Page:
COVID-19 may have never gone away and we had to endure supply chain issues and product shortages, but there was some good news in 2021: Mobile cameras got better than ever.

This was the year of the pro-quality 10x optical zoom in a Samsung phone; Macro, cinematic mode and a longer 3x telephoto on new iPhones; and 4x telephoto on new Google Pixels.

You still can’t use an iPhone or Galaxy phones to do an effective job shooting most sports, wildlife or anything else that requires getting in real tight, but mobile cameras are rivaling that of their big brother DSLRs and mirrorless models for portraits, street photography and even group photos at weddings.

Let’s run down the year’s achievements.

Samsung Galaxy S21

The South Korean giant made up for its 2020 gimmick of “100x” digital telephoto on flagship Galaxy models with a vast improvement: 10x optical zoom (240mm) — the biggest throw of any major smartphone.

The “100x” was just pure digital zoom, which means Samsung cropped a portion of the photo to pixelated, terrible looking results. “While results at 100x are still poor, the phone’s ability to take crisp shots at 10x optical zoom means it can achieve images that are simply not possible on rival flagships,” noted CNET in a July 2021 S21 Ultra review, which predated the release of the iPhone 13 Pro Max and Google Pixel 6.

Beyond those dreamy specs, the Galaxy S21 Ultra also shoots 8K video and has an image sensor on the main camera that clocks in at 108 megapixels. The phone starts at $1,199, the most expensive of the big three (Apple, Samsung and Google), and didn’t see its price drop as the year went on.

It was released on Jan. 21, 2021, and so you know what that means — look for an S22 successor in the coming weeks. Samsung is expected to have its new “Unpacked” event in February.

iPhone 13 Pro

Apple put all of its marketing muscle this year on an iPhone upgrade that was all about the improved camera. Yeah, the processing chip is faster, and there’s a slight redesign to the body, but come on!

The star feature is Cinematic video mode, which blurs the background for dreamy looking video that rivals shooting at f/2.8 or f/2.0 on a pro camera. Even better, the iPhone brought Rack Focus, which keeps the shot in focus as you move around the room, amazingly.

The lenses are better performing in low light, especially the 13mm ultra-wide angle lens. The telephoto lens got an upgrade to 77mm, from what had been 62mm on top of the line recent models. And now we can shoot macro shots of flowers and objects that are super sharp, thanks to the new Macro mode. All in all a very welcome upgrade for us photographers.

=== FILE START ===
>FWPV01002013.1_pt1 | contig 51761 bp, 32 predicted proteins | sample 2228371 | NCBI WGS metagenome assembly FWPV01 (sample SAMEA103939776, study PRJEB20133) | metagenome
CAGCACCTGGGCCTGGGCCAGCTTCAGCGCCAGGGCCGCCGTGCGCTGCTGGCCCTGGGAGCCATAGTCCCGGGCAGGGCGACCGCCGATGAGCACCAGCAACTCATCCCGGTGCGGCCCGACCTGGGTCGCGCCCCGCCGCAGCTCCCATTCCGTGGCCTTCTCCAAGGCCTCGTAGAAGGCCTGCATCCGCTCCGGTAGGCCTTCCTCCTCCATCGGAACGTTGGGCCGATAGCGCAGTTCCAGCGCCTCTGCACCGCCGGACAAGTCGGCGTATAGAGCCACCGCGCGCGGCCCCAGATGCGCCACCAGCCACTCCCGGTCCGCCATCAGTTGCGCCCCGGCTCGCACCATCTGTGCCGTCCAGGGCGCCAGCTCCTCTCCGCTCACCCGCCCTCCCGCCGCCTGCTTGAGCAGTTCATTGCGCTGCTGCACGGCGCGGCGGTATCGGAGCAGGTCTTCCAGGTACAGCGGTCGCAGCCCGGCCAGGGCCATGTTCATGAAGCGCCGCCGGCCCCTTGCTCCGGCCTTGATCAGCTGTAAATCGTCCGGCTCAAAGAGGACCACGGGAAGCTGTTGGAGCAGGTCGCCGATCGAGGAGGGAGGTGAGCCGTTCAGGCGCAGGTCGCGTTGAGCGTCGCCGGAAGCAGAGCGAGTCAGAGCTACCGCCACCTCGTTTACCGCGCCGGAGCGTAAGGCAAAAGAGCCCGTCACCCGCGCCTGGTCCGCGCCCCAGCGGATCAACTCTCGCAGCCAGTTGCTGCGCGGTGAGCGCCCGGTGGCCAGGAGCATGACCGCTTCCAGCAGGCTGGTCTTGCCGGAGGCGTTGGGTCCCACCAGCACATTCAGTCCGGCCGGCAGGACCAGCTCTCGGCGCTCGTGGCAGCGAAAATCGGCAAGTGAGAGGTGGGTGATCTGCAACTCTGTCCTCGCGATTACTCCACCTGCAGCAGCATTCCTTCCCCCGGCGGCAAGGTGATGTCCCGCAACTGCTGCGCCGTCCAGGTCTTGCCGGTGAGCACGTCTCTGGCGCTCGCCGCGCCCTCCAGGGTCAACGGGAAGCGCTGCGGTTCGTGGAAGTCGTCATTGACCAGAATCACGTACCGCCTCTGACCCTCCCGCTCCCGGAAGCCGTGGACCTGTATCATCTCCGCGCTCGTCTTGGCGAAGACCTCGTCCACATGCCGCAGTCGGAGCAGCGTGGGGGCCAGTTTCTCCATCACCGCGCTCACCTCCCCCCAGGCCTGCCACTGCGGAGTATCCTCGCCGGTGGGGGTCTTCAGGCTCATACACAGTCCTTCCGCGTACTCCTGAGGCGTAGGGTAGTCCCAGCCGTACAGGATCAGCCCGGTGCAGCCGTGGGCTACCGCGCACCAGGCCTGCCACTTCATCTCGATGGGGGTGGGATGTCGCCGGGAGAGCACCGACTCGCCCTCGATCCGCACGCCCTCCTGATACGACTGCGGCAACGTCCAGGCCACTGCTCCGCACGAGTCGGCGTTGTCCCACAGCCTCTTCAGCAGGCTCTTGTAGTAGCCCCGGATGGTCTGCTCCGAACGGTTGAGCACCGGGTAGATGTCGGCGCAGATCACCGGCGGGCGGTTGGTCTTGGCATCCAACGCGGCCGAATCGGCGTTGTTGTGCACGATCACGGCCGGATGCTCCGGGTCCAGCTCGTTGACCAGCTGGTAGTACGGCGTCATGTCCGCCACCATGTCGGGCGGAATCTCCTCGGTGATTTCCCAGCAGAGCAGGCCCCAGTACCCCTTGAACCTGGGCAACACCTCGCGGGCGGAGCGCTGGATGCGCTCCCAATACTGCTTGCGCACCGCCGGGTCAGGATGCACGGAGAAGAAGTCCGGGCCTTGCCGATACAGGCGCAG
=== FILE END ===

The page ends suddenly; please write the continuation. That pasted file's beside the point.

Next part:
No smartphone camera can touch the iPhone when it comes to video, which can now be shot in higher resolution ProRes. The 13 Pro was released in late September. Now for the iPhone 14 … do you think we’ll might be able to adjust the frame rate and timing on Timelapse mode, please?

Google Pixel 6

Google’s flagship phone, released in October, turned a lot of heads with the biggest improvement to date on a Pixel phone. The Pro model has a 50-megapixel wide-angle lens, 48-megapixel telephoto lens and a 12-megapixel ultrawide lens and touts faster focusing, due to LDAF (Laser Detect Auto Focus.)

Pixels have historically been Android showcases, available to consumers at a lower price point, and the Pixel Pro 6 is no different. The phone starts at $899, a good $200 less than the 13 Pro Max and $300 less than the Galaxy S21 Ultra. The Pro is the first Pixel to have a second telephoto lens, with a roughly 100mm throw, compared to 77mm on the iPhone, and 240mm for the Galaxy.

Google showed off its software smarts by offering tons of AI modes, including Night Sight, for better shots in the dark; Cinematic PanUltrawide, for smoother sweeping video shots; Magic Eraser, a Photoshop like feature which lets you wipe away portions of an image you don’t want; and Face Unblur, an automatic feature that takes two photos of the same subject and sandwiches them together, to ensure that at least one of them will be in focus.


Insta360 2-in-1 Invisible Selfie Stick and Tripod

The company, which makes the GoPro Insta360 rival action cam, has a terrific little mobile tripod it calls the 2-in-1 Invisible Selfie Stick and Tripod. And that’s exactly what this gadget is.

It serves as a larger than usual tabletop tripod, since it’s able to extend. Pull it out all the way, and it’s an awesome little selfie stick.

The tripod is aimed at Insta360 users, but it has a tripod mount that will fit other small cameras. There’s a spring for the smartphone adapter, and your smartphone will fit perfectly without weighing it down. Or even use GoPro’s tripod adapter to mount the rival camera on the tripod.

DJI OM 5 Smartphone Gimbal

And speaking of selfie sticks, drone maker DJI improved its OM gimbal product by adding a built-in extension rod that made it a must-have upgrade for many. As always, the OM (formerly Osmo) is a great tool for steadier video and special tricks, like automatic tracking that follows the subject as he or she moves around.


The biggest upgrade of the year, on both desktop and mobile, were new tools added to Adobe’s Lightroom software, which made masking easier than ever, with a one-button click to select “sky” or “subject.” Adobe describes it this way: You get to edit “specific parts of your photo with greater precision and more creative control.” These types of tools haven’t been easily available on a mobile app before, and they save hours of editing time.